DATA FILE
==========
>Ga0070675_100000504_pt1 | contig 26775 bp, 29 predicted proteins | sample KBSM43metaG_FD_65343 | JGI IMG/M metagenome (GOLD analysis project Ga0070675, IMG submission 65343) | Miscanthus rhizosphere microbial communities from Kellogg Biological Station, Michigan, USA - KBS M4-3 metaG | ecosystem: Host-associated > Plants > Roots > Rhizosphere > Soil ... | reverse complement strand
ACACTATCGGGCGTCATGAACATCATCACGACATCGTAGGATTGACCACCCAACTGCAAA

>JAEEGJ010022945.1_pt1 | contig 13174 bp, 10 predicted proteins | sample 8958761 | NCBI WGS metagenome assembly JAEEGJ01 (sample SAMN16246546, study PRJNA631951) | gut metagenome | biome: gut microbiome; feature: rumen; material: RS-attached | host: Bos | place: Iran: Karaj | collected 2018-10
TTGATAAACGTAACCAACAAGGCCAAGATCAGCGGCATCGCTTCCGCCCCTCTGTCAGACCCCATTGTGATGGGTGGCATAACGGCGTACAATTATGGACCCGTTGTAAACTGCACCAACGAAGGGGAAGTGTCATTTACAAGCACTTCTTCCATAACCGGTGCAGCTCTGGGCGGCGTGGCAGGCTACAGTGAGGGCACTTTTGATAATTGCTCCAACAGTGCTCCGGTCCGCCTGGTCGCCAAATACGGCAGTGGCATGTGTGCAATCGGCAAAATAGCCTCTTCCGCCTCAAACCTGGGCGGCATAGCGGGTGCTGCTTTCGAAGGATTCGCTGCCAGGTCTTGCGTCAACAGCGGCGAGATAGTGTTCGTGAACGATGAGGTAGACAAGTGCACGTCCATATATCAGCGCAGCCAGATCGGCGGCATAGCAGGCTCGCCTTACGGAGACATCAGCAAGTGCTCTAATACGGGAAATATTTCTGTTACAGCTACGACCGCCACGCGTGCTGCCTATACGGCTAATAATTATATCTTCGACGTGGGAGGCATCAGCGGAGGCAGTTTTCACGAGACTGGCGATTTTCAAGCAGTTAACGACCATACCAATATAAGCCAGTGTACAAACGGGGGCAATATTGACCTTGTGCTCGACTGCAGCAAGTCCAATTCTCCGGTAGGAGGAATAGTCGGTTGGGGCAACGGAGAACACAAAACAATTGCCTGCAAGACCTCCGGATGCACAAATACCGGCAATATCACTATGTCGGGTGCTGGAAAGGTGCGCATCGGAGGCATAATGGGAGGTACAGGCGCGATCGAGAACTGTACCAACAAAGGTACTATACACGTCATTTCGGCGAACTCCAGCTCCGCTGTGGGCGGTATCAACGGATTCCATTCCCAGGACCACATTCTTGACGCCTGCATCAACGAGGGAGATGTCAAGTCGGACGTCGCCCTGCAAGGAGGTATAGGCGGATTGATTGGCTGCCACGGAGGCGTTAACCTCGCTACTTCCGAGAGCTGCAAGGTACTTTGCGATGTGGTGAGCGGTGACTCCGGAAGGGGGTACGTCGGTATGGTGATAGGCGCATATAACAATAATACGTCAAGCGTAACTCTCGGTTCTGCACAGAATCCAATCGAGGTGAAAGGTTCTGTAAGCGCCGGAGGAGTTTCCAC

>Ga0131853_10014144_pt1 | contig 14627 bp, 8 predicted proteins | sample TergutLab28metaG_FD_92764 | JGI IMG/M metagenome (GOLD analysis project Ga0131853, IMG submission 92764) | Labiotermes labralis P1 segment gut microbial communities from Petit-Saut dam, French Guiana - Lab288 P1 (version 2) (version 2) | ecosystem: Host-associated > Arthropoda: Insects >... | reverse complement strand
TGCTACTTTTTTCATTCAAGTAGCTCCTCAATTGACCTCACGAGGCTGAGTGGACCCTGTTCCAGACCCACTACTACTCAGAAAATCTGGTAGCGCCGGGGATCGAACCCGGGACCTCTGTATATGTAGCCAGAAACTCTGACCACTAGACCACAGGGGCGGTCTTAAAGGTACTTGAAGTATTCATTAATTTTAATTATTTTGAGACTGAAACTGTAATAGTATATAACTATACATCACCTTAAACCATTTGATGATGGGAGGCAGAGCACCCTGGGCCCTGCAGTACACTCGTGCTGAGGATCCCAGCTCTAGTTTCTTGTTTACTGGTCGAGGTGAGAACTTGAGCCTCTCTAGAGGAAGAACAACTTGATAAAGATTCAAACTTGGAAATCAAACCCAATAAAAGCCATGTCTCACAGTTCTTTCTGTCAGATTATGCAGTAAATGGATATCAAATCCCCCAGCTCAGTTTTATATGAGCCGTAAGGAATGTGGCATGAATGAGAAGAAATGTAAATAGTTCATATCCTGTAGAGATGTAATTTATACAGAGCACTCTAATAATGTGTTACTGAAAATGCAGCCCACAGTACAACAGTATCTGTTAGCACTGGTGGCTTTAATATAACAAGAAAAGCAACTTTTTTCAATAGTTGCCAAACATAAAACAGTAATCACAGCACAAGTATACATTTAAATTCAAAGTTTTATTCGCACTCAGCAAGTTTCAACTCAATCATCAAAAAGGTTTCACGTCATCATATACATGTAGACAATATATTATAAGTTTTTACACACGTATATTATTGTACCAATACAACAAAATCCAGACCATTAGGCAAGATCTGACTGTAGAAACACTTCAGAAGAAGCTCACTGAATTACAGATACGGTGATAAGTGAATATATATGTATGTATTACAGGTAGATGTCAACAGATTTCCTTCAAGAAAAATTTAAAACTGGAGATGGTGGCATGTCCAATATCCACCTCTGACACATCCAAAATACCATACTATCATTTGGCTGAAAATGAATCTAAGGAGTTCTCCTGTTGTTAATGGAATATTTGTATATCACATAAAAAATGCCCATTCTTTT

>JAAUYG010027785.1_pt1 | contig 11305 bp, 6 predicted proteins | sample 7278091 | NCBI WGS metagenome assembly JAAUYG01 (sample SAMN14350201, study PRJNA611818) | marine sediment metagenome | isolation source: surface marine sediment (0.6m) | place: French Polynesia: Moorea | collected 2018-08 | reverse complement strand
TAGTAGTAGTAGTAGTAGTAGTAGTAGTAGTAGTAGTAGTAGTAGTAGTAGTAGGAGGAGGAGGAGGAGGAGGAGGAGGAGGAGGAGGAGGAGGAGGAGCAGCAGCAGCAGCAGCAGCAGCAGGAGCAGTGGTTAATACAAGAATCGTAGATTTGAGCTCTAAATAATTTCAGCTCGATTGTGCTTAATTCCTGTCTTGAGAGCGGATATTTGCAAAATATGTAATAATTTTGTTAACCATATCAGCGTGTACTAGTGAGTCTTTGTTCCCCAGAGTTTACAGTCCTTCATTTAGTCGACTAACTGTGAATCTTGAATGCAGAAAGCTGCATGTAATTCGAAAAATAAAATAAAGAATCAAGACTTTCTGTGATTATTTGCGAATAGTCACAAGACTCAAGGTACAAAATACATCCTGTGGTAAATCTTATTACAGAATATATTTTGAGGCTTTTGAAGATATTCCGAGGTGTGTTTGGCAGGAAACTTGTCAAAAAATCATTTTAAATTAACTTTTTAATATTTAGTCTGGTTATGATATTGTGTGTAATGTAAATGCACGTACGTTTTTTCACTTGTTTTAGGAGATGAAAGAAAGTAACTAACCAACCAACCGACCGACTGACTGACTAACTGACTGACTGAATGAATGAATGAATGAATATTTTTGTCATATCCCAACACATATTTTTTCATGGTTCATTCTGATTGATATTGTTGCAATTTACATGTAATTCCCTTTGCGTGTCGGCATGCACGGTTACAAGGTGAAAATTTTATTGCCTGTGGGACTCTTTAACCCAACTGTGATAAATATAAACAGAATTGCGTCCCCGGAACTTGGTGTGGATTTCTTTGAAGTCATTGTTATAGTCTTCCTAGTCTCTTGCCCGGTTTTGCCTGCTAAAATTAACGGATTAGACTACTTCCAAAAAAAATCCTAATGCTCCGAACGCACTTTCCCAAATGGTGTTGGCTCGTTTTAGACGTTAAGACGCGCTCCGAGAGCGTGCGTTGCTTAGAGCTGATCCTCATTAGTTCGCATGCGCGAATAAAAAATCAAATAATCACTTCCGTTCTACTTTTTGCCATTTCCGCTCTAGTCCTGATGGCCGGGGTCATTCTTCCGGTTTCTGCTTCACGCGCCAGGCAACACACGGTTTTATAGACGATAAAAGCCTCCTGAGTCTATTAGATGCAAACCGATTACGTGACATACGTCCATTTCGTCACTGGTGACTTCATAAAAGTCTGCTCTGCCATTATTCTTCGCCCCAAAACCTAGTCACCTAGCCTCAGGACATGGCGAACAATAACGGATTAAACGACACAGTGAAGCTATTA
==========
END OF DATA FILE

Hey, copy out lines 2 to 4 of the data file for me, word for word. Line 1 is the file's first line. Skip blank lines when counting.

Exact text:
ACACTATCGGGCGTCATGAACATCATCACGACATCGTAGGATTGACCACCCAACTGCAAA

>JAEEGJ010022945.1_pt1 | contig 13174 bp, 10 predicted proteins | sample 8958761 | NCBI WGS metagenome assembly JAEEGJ01 (sample SAMN16246546, study PRJNA631951) | gut metagenome | biome: gut microbiome; feature: rumen; material: RS-attached | host: Bos | place: Iran: Karaj | collected 2018-10
TTGATAAACGTAACCAACAAGGCCAAGATCAGCGGCATCGCTTCCGCCCCTCTGTCAGACCCCATTGTGATGGGTGGCATAACGGCGTACAATTATGGACCCGTTGTAAACTGCACCAACGAAGGGGAAGTGTCATTTACAAGCACTTCTTCCATAACCGGTGCAGCTCTGGGCGGCGTGGCAGGCTACAGTGAGGGCACTTTTGATAATTGCTCCAACAGTGCTCCGGTCCGCCTGGTCGCCAAATACGGCAGTGGCATGTGTGCAATCGGCAAAATAGCCTCTTCCGCCTCAAACCTGGGCGGCATAGCGGGTGCTGCTTTCGAAGGATTCGCTGCCAGGTCTTGCGTCAACAGCGGCGAGATAGTGTTCGTGAACGATGAGGTAGACAAGTGCACGTCCATATATCAGCGCAGCCAGATCGGCGGCATAGCAGGCTCGCCTTACGGAGACATCAGCAAGTGCTCTAATACGGGAAATATTTCTGTTACAGCTACGACCGCCACGCGTGCTGCCTATACGGCTAATAATTATATCTTCGACGTGGGAGGCATCAGCGGAGGCAGTTTTCACGAGACTGGCGATTTTCAAGCAGTTAACGACCATACCAATATAAGCCAGTGTACAAACGGGGGCAATATTGACCTTGTGCTCGACTGCAGCAAGTCCAATTCTCCGGTAGGAGGAATAGTCGGTTGGGGCAACGGAGAACACAAAACAATTGCCTGCAAGACCTCCGGATGCACAAATACCGGCAATATCACTATGTCGGGTGCTGGAAAGGTGCGCATCGGAGGCATAATGGGAGGTACAGGCGCGATCGAGAACTGTACCAACAAAGGTACTATACACGTCATTTCGGCGAACTCCAGCTCCGCTGTGGGCGGTATCAACGGATTCCATTCCCAGGACCACATTCTTGACGCCTGCATCAACGAGGGAGATGTCAAGTCGGACGTCGCCCTGCAAGGAGGTATAGGCGGATTGATTGGCTGCCACGGAGGCGTTAACCTCGCTACTTCCGAGAGCTGCAAGGTACTTTGCGATGTGGTGAGCGGTGACTCCGGAAGGGGGTACGTCGGTATGGTGATAGGCGCATATAACAATAATACGTCAAGCGTAACTCTCGGTTCTGCACAGAATCCAATCGAGGTGAAAGGTTCTGTAAGCGCCGGAGGAGTTTCCAC